“War is a dirty business but unfortunately, it’s necessary sometimes.”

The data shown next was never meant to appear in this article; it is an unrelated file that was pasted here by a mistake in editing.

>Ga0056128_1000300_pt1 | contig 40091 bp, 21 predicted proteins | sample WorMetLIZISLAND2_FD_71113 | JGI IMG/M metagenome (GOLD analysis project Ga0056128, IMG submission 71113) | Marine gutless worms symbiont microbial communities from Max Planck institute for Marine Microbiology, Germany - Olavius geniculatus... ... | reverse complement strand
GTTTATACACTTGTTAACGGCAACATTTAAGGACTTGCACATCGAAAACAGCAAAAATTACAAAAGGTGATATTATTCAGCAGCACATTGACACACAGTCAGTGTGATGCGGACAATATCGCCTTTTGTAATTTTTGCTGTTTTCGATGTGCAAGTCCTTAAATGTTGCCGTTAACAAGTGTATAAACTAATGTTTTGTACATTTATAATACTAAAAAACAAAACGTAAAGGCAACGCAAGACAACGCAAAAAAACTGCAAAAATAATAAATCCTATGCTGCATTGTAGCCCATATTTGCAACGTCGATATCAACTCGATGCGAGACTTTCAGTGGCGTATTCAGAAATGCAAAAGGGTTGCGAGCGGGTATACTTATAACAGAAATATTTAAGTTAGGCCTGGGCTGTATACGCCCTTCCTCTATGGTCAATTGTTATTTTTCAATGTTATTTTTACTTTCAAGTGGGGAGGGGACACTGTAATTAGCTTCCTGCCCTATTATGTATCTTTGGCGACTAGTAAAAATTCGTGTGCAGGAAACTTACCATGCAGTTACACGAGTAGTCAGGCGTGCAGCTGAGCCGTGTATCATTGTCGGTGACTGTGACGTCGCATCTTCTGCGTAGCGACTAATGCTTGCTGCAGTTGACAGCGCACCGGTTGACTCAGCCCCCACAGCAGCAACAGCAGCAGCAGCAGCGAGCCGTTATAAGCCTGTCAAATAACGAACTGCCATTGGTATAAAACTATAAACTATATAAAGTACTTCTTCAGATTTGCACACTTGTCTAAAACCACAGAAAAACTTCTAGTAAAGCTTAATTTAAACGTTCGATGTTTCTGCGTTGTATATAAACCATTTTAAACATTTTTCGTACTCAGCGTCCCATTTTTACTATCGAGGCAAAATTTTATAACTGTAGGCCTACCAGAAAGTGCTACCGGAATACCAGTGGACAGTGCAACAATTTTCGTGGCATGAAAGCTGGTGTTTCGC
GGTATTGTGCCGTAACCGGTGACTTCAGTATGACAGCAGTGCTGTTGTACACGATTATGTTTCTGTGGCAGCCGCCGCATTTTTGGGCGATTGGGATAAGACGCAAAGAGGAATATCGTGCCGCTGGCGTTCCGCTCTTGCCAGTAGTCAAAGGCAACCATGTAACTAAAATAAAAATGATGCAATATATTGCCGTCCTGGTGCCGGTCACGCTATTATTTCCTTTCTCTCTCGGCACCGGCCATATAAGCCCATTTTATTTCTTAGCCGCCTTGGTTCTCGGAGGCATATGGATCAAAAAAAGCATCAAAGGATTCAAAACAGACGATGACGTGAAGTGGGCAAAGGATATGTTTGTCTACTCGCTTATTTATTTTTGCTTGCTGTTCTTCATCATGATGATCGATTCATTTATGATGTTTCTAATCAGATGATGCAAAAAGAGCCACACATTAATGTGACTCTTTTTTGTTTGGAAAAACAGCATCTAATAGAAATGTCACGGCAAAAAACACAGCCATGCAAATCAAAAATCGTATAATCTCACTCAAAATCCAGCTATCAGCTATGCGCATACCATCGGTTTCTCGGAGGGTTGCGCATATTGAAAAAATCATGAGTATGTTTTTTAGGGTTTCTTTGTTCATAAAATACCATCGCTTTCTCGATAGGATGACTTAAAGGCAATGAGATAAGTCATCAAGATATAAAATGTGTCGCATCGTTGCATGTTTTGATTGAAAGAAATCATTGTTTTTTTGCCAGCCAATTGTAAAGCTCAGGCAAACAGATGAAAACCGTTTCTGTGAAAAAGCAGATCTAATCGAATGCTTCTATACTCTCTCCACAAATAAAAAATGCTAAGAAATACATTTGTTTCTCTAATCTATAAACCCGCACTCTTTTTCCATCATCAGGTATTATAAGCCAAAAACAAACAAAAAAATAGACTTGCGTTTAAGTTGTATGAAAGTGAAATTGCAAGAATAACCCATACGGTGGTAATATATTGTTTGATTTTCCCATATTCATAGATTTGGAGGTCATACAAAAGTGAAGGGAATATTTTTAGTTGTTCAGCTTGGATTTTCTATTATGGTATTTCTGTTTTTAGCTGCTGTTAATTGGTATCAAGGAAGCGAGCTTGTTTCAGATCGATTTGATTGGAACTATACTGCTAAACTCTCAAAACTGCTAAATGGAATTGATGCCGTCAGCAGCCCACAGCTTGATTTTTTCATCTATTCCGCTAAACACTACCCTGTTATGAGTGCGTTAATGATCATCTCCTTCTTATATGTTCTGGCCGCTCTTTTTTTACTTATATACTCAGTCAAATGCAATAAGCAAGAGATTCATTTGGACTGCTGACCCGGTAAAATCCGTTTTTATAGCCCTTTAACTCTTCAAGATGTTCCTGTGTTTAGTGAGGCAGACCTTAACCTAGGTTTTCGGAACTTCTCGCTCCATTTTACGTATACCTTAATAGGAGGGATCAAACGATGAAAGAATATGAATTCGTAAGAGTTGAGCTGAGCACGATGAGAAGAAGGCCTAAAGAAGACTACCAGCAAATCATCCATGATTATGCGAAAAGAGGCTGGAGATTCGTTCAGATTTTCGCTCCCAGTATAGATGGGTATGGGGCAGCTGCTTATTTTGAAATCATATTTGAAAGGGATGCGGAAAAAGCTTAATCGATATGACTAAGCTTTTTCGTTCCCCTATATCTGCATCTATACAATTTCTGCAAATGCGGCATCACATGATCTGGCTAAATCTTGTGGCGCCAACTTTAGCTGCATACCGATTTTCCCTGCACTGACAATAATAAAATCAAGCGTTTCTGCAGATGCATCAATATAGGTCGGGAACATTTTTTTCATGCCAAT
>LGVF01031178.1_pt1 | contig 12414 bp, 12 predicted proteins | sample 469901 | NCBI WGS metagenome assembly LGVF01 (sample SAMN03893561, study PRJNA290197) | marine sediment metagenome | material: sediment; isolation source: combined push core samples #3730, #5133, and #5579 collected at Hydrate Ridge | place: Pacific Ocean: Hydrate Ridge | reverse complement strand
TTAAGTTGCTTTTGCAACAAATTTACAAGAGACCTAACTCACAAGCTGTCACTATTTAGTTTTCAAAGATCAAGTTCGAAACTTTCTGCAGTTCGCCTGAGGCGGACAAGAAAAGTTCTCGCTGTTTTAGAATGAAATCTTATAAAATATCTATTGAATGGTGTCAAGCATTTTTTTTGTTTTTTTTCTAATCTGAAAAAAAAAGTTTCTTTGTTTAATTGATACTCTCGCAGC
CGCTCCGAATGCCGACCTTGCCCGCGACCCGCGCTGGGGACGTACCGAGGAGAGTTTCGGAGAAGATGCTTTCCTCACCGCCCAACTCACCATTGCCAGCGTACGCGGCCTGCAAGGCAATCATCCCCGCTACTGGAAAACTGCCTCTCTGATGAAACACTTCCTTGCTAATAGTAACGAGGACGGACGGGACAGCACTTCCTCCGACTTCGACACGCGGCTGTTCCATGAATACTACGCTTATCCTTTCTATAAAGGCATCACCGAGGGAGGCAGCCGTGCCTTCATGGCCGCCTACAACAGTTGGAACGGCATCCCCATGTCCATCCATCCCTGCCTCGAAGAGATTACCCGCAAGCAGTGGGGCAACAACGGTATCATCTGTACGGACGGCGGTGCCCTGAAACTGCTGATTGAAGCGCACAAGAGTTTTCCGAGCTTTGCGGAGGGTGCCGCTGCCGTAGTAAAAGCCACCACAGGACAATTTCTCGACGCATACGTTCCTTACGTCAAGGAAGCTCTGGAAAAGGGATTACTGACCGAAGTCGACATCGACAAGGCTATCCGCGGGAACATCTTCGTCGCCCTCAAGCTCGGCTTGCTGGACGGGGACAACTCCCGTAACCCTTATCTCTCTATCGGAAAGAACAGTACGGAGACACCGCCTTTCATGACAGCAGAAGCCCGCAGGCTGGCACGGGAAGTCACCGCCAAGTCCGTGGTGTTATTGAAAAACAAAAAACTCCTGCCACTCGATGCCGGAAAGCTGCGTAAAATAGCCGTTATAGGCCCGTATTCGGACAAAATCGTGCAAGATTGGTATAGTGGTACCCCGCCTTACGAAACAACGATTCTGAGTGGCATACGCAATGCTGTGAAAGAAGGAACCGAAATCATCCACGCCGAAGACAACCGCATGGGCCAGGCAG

Jan Šanovec was born in Prague. Even before the outbreak of the war, he studied at the War College. During the mobilization of the Czechoslovak army he commanded a battery of the 30th reserve regiment. After the occupation of Czechoslovakia by the German army, he crossed the border to Poland. However, after the German attack on Poland he fled to Romania. He was caught by the Soviets on the run. Afterwards, he was supposed to continue to France but instead he headed to the Middle East where he fought in Syria, Lebanon and Tobruk. Later, he sailed on a ship around Africa to England where he became a cryptographer in the intelligence group of František Moravec. He re-entered Czechoslovakia on May 5, 1945, as a soldier of the 2nd infantry division of the U.S. army. He saw the end of the war in Pilsen. After the war, he went to the Military Academy and became an army intelligence officer. Later he served with the Battalion command in Pilsen. In 1948, he was dismissed from army service for alleged “anti-Soviet activities” during the war and shortly afterwards arrested and imprisoned. He was kept in solitary confinement in a prison in Mladá Boleslav for half a year. From Mladá Boleslav, he was transferred to Mírov. Due to a lack of evidence, he was only sentenced to two years of forced-labor camp in 1950. After his release from the camp he worked in a paper mill. He was rehabilitated in 1968 and promoted to the rank of Lieutenant Colonel.